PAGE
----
Your car insurance premium is based on more than your driving history. The amount you pay for auto insurance is determined by a complicated algorithm that takes many factors into consideration. Your driving history is just one variable used to calculate your rate. Read on to learn more about what auto insurance carriers look at when they determine your premium.
Age is a key factor. Younger drivers are considered the riskiest to insure due to their lack of experience behind the wheel. Most insurance carriers consider a “young driver” to be someone under age 25. Drivers older than 25 typically pose less risk, so your car insurance premiums may drop as you get older.
Your location makes a difference. Your location is one of the biggest factors in determining your car insurance premium. Insurance carriers use data from more than just your state and county; they often use information from your specific zip code. Insurance providers don’t just look at whether you live in an urban or rural area, but also at the motor vehicle theft and crime rate statistics where you live and park your vehicle.1
The car you drive may also factor into the calculation. There is a direct correlation between the cost of the vehicle you drive and your car insurance rates. If your car were damaged or totaled in an accident, it would cost the insurance company more to replace it. But other factors, like if the make and model of your car is a frequent target of thieves or prone to passenger damage, will also cost more. Vehicles with a high safety rating, lots of safety features, and theft-deterrent systems, however, may help offset these costs and lower your rate.2
Married couples typically save more on their premiums. Being married can be a plus when it comes to auto insurance rates. Some insurers think that married people lead less-risky lives. Married couples save a national average of 6% on car insurance, but some states, it may save them as much as 12.7%.1,2
Primary vehicle use. The 2020 State of Auto Insurance Report, published on Zebra.com, says that the typical insured driver has a personal use policy, which means that their car is used to commute to work and run personal errands. But if you’re using your vehicle for business and to drive between clients, you may want to consider a business auto insurance policy to make sure you have adequate coverage.3
Insurance carriers run these variables through their own refined algorithms. Car insurance companies have different ways of calculating the cost of insurance, which is why rates may vary so much from carrier to carrier. You may be able to save significantly by comparing auto policies and shopping around.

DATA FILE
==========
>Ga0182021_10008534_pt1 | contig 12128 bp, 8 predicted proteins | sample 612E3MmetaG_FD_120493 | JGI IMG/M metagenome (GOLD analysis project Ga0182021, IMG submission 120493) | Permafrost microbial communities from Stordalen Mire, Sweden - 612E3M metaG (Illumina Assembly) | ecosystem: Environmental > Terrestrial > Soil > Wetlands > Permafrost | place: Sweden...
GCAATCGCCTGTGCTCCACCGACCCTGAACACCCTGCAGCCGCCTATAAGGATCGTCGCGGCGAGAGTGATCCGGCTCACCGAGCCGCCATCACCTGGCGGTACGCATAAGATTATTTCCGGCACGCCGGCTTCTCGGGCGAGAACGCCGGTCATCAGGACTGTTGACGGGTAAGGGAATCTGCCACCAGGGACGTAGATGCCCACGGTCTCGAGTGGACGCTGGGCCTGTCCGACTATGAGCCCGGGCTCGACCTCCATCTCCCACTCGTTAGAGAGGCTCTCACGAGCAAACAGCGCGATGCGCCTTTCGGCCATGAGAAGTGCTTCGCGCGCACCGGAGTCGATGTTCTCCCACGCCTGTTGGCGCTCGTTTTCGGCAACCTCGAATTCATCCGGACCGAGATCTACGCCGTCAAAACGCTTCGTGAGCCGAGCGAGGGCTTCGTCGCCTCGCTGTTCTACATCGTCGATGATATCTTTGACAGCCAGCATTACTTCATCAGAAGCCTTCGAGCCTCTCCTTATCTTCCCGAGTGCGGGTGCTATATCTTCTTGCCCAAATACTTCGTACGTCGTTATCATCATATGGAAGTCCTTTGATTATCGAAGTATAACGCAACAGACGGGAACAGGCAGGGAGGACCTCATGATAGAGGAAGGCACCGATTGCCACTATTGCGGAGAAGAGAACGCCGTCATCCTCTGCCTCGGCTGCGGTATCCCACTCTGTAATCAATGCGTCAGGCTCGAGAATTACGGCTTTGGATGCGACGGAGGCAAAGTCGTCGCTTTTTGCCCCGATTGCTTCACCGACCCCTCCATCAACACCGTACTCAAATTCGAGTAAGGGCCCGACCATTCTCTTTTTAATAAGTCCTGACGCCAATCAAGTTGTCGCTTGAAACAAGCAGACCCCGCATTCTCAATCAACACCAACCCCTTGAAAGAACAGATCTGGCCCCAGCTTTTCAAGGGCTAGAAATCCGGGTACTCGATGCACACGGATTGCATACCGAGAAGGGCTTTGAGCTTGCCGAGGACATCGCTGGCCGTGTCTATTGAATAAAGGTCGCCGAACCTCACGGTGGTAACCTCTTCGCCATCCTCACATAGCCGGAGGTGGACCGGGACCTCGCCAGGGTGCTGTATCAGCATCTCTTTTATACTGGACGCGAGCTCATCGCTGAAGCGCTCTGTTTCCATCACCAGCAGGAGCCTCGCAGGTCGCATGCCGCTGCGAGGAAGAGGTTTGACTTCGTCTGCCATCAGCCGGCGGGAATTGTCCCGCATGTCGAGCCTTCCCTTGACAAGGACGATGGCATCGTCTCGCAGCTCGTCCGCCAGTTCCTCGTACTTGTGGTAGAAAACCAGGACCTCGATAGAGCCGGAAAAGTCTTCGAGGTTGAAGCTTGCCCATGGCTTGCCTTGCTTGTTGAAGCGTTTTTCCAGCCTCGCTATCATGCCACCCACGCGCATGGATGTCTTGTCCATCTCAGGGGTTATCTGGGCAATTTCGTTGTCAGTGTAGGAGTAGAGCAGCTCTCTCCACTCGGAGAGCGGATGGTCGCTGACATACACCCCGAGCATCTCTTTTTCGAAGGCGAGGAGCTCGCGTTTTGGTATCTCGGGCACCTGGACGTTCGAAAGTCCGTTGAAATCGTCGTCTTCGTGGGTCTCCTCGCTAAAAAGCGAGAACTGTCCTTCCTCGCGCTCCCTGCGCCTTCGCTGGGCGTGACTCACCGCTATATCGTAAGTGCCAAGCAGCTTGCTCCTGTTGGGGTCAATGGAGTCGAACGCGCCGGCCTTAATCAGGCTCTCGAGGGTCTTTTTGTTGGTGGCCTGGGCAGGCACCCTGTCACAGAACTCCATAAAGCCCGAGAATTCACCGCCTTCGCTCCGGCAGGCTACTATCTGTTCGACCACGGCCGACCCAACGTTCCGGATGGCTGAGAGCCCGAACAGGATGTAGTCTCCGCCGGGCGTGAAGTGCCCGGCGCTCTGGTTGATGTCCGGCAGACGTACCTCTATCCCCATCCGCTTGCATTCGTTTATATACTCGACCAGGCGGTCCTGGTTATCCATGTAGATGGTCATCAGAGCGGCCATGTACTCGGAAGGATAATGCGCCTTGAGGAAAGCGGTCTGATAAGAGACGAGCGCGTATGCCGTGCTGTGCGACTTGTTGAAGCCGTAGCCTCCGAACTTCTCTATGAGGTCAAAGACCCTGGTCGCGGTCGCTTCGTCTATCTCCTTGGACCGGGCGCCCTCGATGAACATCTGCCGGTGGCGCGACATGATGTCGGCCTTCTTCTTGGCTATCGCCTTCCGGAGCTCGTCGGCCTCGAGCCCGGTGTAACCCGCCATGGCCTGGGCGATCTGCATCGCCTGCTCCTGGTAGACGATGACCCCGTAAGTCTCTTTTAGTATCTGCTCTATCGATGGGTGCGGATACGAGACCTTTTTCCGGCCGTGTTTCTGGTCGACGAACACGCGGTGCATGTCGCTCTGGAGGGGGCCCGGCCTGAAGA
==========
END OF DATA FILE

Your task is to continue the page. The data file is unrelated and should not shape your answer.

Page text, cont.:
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Recently, the Internal Revenue Service (I.R.S.) announced that tax season will start a little later than usual. This year the I.R.S. will begin accepting and processing 2020 tax filing returns on Friday, February 12, 2021.1
What is a 1099 form? This is a record of payment from an individual or entity, showing a payment, generated for your records. The individual/entity sends a copy to both the payee as well as the I.R.S.1 Who might be sending 1099s? Clients send their contractors 1099s, recording work performed. Banks send 1099s to reflect … Continue reading “1099 Form Help”
When you think about your estate, you may think about your personal property, real estate, or investments. You also have other, less-tangible assets – and they deserve your attention as well. We consider these your digital assets. A digital footprint of your life – and you need to consider them within your estate planning.
Pursuing your retirement dreams is challenging enough without making some common, and very avoidable, mistakes. Here are eight big mistakes to steer clear of, if possible. No Strategy. Yes, the biggest mistake is having no strategy at all. Without a strategy, you may have no goals, leaving you no way of knowing how you’ll get … Continue reading “Eight Retirement Mistakes to Avoid”
When you lose a spouse, partner, or parent, the grief can be overwhelming. In the midst of that grief, life goes on. There are arrangements to be made, things to be taken care of – and in recognition of this reality, here is a checklist that you may find useful at such a time. If … Continue reading “Estate Planning Checklist for When a Spouse or Parent Passes”
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